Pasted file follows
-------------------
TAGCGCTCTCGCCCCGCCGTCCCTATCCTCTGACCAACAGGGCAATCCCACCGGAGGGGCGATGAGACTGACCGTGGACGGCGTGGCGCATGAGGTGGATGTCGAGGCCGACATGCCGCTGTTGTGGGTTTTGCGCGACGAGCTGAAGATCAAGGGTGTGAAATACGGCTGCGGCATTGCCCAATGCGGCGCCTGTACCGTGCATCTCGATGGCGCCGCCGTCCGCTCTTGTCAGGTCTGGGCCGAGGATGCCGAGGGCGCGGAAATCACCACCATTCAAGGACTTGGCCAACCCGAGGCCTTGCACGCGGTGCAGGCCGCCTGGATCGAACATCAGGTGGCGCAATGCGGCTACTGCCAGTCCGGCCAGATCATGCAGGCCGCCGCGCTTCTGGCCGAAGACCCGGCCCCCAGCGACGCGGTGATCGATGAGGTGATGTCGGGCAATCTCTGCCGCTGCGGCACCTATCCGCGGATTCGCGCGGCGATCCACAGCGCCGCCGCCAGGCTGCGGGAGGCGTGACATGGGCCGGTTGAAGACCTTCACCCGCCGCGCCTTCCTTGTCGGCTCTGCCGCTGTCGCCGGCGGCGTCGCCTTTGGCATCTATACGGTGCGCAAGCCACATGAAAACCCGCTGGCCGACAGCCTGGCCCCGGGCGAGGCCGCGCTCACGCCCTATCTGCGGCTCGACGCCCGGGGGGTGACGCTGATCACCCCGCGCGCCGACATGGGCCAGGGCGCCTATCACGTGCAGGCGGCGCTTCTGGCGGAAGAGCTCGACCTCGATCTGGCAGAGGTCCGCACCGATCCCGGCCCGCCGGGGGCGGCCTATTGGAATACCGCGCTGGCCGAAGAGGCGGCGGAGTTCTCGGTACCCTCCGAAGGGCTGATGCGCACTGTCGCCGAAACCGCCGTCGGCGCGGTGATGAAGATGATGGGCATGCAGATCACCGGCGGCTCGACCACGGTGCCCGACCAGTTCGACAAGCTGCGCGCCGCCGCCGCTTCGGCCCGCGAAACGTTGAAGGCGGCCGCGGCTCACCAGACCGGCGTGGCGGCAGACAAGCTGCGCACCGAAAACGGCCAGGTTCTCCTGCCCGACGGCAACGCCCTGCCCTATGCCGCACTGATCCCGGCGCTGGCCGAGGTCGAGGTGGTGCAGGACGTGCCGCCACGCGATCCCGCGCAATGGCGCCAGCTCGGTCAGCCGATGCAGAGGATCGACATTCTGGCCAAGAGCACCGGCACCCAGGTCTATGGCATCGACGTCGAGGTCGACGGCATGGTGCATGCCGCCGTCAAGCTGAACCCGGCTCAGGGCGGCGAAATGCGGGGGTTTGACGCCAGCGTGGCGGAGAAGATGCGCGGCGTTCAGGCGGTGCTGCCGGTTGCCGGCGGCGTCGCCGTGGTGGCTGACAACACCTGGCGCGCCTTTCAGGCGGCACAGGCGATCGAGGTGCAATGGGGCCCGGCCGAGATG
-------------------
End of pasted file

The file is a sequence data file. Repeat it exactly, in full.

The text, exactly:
TAGCGCTCTCGCCCCGCCGTCCCTATCCTCTGACCAACAGGGCAATCCCACCGGAGGGGCGATGAGACTGACCGTGGACGGCGTGGCGCATGAGGTGGATGTCGAGGCCGACATGCCGCTGTTGTGGGTTTTGCGCGACGAGCTGAAGATCAAGGGTGTGAAATACGGCTGCGGCATTGCCCAATGCGGCGCCTGTACCGTGCATCTCGATGGCGCCGCCGTCCGCTCTTGTCAGGTCTGGGCCGAGGATGCCGAGGGCGCGGAAATCACCACCATTCAAGGACTTGGCCAACCCGAGGCCTTGCACGCGGTGCAGGCCGCCTGGATCGAACATCAGGTGGCGCAATGCGGCTACTGCCAGTCCGGCCAGATCATGCAGGCCGCCGCGCTTCTGGCCGAAGACCCGGCCCCCAGCGACGCGGTGATCGATGAGGTGATGTCGGGCAATCTCTGCCGCTGCGGCACCTATCCGCGGATTCGCGCGGCGATCCACAGCGCCGCCGCCAGGCTGCGGGAGGCGTGACATGGGCCGGTTGAAGACCTTCACCCGCCGCGCCTTCCTTGTCGGCTCTGCCGCTGTCGCCGGCGGCGTCGCCTTTGGCATCTATACGGTGCGCAAGCCACATGAAAACCCGCTGGCCGACAGCCTGGCCCCGGGCGAGGCCGCGCTCACGCCCTATCTGCGGCTCGACGCCCGGGGGGTGACGCTGATCACCCCGCGCGCCGACATGGGCCAGGGCGCCTATCACGTGCAGGCGGCGCTTCTGGCGGAAGAGCTCGACCTCGATCTGGCAGAGGTCCGCACCGATCCCGGCCCGCCGGGGGCGGCCTATTGGAATACCGCGCTGGCCGAAGAGGCGGCGGAGTTCTCGGTACCCTCCGAAGGGCTGATGCGCACTGTCGCCGAAACCGCCGTCGGCGCGGTGATGAAGATGATGGGCATGCAGATCACCGGCGGCTCGACCACGGTGCCCGACCAGTTCGACAAGCTGCGCGCCGCCGCCGCTTCGGCCCGCGAAACGTTGAAGGCGGCCGCGGCTCACCAGACCGGCGTGGCGGCAGACAAGCTGCGCACCGAAAACGGCCAGGTTCTCCTGCCCGACGGCAACGCCCTGCCCTATGCCGCACTGATCCCGGCGCTGGCCGAGGTCGAGGTGGTGCAGGACGTGCCGCCACGCGATCCCGCGCAATGGCGCCAGCTCGGTCAGCCGATGCAGAGGATCGACATTCTGGCCAAGAGCACCGGCACCCAGGTCTATGGCATCGACGTCGAGGTCGACGGCATGGTGCATGCCGCCGTCAAGCTGAACCCGGCTCAGGGCGGCGAAATGCGGGGGTTTGACGCCAGCGTGGCGGAGAAGATGCGCGGCGTTCAGGCGGTGCTGCCGGTTGCCGGCGGCGTCGCCGTGGTGGCTGACAACACCTGGCGCGCCTTTCAGGCGGCACAGGCGATCGAGGTGCAATGGGGCCCGGCCGAGATG